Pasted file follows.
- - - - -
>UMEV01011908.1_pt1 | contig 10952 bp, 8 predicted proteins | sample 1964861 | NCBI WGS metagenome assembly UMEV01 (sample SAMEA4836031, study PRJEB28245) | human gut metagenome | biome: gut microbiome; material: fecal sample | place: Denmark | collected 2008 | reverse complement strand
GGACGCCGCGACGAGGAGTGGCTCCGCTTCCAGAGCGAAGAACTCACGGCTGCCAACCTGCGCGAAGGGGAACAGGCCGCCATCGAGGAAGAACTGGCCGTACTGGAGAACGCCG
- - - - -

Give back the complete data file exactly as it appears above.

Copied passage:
>UMEV01011908.1_pt1 | contig 10952 bp, 8 predicted proteins | sample 1964861 | NCBI WGS metagenome assembly UMEV01 (sample SAMEA4836031, study PRJEB28245) | human gut metagenome | biome: gut microbiome; material: fecal sample | place: Denmark | collected 2008 | reverse complement strand
GGACGCCGCGACGAGGAGTGGCTCCGCTTCCAGAGCGAAGAACTCACGGCTGCCAACCTGCGCGAAGGGGAACAGGCCGCCATCGAGGAAGAACTGGCCGTACTGGAGAACGCCG